September is National Yoga Month, so what better time to quash some of the most common misperceptions about yoga?
Join us in debunking the myths of yoga together — starting with perhaps the most famous:
Simply put, this one is a big NO. ❌
Yoga invites you to come exactly as you are: tight hamstrings, stiff shoulders, achy low back, creaky joints, busy mind, strained Achilles.
If your muscles are tight, you're in just the right place! Yoga was designed for you — and it will meet you where you are.
Pop culture representations of yogis tend to overemphasize already-flexible models performing flashy, bendy poses. Don't let those fool you.
Yoga is just as suited for the couch potato middle-aged dad who can't touch his toes as it is for the ex-ballerina whose foot slides easily behind her head.
As you unroll your mat for the first (or 50th) time, trust that you're in exactly the right place.
This one's another big NOPE. ❌
Believe it or not, expensive athleisure wear is a completely recent development. Until the last decade or so, there were no explicitly "yogic" clothes. Even the ubiquitous sticky yoga mats we associate with a modern-day yoga class only emerged in the 1970s.
In other words: you can wear whatever the heck you want!
Ratty sweatpants with holes in the knees. Baggy old paint-splattered t-shirts. Your favorite summer maxidress. Soccer shorts. That polka-dot unitard from your 8th grade roller-skating competition.
It's ALL GOOD.
Because the point isn't what you wear. And expensive workout gear won't make your hamstrings any stretchier or your mind any more enlightened.
You already come to the practice with everything you need: bare feet, your breath, and just enough empty space to unroll a mat (or a towel, or a rug, or nothing at all).
And then, the magic unfolds.
Definitely not. ❌ The good news is: there's no such thing as a "perfect" yoga pose.
There's just you, right here in your body, offering what you can, as you find the right shape for you in this particular season of life.
That expression will change over time. The pose you breathe into today might be very different from the one you'll do 10 or 20 years from now. It might be a far cry from what you did back in 1999. No worries.
Our practice isn't about matching an image on a magazine cover. Yoga asanas are subjective. They're malleable, they're creative, they're 100% YOU.
So let go of the outdated idea that you have to force your body in a particular shape from a 1970s yoga book — no matter how revered it might be.
The only standard you need for your practice is inwardly-determined. It centers around that sattvic balance of steadiness and softness, effort and ease. Once you can find that in your body, you're exactly where you want to be.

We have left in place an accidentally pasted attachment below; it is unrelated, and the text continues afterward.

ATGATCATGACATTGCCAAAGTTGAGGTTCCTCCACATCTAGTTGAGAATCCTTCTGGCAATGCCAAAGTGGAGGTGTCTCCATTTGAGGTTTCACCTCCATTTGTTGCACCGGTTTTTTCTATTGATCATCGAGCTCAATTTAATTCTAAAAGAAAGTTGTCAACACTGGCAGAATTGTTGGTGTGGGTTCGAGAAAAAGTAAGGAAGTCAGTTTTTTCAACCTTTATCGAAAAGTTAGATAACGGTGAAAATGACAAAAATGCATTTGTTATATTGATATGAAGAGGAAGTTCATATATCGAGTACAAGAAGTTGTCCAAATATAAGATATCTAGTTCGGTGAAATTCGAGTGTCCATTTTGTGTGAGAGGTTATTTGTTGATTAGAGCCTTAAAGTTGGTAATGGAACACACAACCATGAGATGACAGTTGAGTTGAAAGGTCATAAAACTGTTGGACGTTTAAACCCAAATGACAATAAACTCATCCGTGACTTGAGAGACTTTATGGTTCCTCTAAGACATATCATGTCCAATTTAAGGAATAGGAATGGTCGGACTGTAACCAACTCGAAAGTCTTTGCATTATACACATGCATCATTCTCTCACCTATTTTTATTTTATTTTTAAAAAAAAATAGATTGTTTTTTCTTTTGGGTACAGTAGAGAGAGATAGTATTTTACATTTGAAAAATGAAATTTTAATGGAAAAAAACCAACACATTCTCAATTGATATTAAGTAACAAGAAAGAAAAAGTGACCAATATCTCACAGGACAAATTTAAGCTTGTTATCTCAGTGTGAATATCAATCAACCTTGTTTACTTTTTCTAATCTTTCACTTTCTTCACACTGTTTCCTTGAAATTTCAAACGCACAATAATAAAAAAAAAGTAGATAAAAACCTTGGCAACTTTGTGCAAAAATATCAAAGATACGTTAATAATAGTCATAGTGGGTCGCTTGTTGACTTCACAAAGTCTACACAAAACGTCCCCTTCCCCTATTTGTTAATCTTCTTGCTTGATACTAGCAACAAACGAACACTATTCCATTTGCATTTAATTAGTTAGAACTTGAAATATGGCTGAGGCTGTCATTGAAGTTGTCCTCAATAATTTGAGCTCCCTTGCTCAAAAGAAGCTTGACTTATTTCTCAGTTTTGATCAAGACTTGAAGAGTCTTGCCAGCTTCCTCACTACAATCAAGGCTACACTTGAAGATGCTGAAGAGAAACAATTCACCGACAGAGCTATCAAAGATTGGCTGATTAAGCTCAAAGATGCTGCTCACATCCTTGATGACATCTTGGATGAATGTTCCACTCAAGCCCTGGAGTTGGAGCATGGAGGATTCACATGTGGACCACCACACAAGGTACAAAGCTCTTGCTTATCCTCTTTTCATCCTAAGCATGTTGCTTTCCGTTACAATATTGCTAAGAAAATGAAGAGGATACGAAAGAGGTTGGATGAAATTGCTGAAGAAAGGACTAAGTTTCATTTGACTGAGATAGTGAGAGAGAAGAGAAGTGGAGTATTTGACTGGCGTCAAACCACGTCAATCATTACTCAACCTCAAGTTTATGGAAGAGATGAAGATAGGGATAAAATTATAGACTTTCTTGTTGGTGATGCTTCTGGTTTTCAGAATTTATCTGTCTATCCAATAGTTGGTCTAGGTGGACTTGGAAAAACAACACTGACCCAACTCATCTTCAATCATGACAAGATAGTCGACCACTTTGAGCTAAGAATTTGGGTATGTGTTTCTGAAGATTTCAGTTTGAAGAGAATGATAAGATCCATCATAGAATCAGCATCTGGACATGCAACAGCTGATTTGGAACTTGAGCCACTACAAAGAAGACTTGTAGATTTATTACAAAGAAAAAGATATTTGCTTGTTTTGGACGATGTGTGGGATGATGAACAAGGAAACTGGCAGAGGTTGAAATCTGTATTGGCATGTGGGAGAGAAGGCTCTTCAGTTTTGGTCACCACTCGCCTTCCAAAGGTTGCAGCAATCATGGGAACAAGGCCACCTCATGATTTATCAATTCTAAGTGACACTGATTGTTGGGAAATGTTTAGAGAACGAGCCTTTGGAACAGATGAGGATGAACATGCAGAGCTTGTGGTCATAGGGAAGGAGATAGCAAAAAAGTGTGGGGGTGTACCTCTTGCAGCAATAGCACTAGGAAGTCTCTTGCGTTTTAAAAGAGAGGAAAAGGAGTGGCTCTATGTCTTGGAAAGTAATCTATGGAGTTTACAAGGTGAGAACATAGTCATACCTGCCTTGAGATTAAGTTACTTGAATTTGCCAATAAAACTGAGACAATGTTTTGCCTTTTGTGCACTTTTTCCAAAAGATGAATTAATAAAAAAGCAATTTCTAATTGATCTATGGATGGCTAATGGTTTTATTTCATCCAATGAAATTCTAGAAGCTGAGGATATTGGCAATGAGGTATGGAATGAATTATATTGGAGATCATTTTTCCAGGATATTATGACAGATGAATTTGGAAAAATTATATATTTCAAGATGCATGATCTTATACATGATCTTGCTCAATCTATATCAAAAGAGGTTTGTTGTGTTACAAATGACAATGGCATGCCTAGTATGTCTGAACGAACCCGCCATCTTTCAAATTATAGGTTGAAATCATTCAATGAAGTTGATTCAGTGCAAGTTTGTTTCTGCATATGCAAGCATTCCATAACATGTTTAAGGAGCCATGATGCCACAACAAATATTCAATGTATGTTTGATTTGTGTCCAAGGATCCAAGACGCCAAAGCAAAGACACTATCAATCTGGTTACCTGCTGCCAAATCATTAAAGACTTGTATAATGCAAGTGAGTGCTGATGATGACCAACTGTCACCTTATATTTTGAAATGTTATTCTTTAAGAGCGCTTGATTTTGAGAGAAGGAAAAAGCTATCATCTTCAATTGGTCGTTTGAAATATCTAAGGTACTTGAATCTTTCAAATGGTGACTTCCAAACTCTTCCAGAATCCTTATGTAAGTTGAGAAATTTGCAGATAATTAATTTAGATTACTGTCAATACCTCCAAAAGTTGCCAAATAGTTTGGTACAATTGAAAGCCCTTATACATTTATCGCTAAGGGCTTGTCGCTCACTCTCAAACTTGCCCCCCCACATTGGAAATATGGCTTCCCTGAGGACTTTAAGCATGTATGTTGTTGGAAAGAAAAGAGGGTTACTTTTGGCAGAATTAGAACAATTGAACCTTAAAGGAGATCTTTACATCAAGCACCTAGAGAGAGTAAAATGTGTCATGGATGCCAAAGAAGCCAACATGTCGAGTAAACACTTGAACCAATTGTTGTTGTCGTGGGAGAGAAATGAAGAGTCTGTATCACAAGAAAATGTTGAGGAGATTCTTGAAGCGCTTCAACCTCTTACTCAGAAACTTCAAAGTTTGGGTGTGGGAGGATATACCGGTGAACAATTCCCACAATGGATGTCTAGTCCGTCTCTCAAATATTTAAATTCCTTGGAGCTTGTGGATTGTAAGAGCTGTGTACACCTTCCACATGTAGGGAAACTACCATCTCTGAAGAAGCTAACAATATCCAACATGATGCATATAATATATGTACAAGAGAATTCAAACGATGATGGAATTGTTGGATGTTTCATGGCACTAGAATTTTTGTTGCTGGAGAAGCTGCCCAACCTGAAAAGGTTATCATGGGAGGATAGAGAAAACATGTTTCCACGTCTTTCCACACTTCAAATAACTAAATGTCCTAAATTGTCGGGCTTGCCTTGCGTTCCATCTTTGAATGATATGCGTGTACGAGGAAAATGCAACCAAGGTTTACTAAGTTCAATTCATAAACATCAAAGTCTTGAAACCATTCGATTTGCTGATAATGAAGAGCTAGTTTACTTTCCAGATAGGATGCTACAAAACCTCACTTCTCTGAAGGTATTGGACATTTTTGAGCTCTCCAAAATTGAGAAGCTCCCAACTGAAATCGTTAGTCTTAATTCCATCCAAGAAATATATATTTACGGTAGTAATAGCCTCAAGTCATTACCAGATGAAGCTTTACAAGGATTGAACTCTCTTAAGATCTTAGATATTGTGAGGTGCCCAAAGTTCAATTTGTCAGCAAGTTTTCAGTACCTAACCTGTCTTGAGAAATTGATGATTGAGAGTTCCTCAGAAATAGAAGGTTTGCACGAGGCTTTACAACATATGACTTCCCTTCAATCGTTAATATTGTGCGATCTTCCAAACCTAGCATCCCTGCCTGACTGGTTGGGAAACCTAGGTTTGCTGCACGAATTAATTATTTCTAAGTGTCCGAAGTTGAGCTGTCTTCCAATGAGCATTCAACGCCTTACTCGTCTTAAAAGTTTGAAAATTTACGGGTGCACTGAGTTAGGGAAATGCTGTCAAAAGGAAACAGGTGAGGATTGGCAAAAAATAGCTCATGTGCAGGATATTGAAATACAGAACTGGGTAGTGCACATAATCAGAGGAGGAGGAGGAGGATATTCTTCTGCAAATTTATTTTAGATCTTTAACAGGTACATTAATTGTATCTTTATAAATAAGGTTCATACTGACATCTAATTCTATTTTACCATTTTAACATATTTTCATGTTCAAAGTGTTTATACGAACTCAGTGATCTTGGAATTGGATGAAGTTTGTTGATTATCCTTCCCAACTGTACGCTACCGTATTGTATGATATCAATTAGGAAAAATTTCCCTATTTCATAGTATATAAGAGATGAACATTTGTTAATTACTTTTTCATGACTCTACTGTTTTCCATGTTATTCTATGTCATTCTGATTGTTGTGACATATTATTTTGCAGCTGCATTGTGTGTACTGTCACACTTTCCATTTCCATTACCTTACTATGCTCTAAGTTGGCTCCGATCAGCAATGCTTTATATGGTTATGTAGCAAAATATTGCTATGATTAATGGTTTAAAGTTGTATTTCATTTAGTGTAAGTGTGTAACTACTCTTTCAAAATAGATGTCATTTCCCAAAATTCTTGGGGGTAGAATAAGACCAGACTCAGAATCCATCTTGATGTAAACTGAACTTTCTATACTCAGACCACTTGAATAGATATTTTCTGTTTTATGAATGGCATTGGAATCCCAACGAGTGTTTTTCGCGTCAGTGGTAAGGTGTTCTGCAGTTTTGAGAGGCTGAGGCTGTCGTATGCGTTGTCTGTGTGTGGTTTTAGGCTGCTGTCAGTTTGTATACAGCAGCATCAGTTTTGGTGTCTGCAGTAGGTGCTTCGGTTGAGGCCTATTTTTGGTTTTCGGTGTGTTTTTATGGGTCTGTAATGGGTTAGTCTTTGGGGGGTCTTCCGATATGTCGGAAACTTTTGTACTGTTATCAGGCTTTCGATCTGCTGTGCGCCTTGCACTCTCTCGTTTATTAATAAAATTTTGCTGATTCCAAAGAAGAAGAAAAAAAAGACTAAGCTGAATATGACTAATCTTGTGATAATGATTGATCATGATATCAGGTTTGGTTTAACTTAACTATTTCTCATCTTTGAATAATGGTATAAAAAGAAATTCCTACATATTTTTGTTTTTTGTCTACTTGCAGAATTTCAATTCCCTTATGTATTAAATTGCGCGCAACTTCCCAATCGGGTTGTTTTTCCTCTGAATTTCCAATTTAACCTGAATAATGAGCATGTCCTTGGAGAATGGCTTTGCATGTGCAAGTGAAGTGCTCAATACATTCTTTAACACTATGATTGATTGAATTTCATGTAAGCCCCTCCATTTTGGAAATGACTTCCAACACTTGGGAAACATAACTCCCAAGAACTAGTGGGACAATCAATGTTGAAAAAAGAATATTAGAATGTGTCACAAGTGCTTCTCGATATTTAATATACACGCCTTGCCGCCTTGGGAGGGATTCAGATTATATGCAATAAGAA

Alas, sorry to say, this is not true.
Practicing yoga won't magically take away the grief of losing someone you love, or the anxiety of sending your kid to school during a pandemic, or the stress of figuring out how to pay your rent when you lost your job last month.
There are no tricks, wizards, or superpowers involved.
What yoga CAN do is help you glimpse moments of bliss, peace, and ease amidst the hustle and grind of being human.
What it CAN do is help you develop the skills to sit lovingly and tenderly with the most difficult moments of your life, knowing they will ultimately pass.
What it CAN do is hone the mental and emotional tools to stay with uncomfortable feelings, rather than running away from them, or numbing them out with a pint of ice cream, a bottle of wine, or a shopping spree.
What it CAN do is bring you more deeply into this one true life of yours, minute by minute, slowing it down so you can really be present for all of it: the beautiful and the benign and the bittersweet.
What it CAN do is lend a little more ease to being alive in your body, so the aches and pains that used to haunt you are softened, stretched, or maybe even released.
Yoga moves through our lives in wonderfully big and small ways. Let it flow through yours.
Definitely not! 🤔 Have you met Ashtanga? Vinyasa? Power flow?
Say hello to yoga's vigorous, fast-paced, athletic side.
There's certainly a ton of quiet, soft, gentle, and slow yoga out there. Yin and restorative styles offer exactly that.
But if you're looking for a high-intensity, challenging, butt-kicking practice, you can find that, too.
Yoga has so many different faces. Take the time to explore them all. You might be surprised by what a variety of styles you find.
Good news: no mat necessary!
You're welcome to use a towel, a rug, a blanket — or nothing at all.
You can also modify your practice by doing yoga in a chair, against the wall, or on a stand-up paddleboard.
A sticky mat can be a nice addition, but it's certainly not required.
And — as most yoga teachers will tell you — most of our yoga practice happens off the mat in our daily lives, anyway.
Standing at the kitchen sink, waiting in line at the post office, or sitting in rush hour traffic might actually be the setting for your most meaningful yoga practice.
So, mat or no mat: trust that you've got what you need.
It's easy to think this is true, isn't it? 🤔 From the athletic images we see on magazine covers to the popular stereotypes of yoga as a fitness workout, the cultural story we tell about yoga in the USA is one of physical pursuit alone.
The good news is: it's so much richer than that.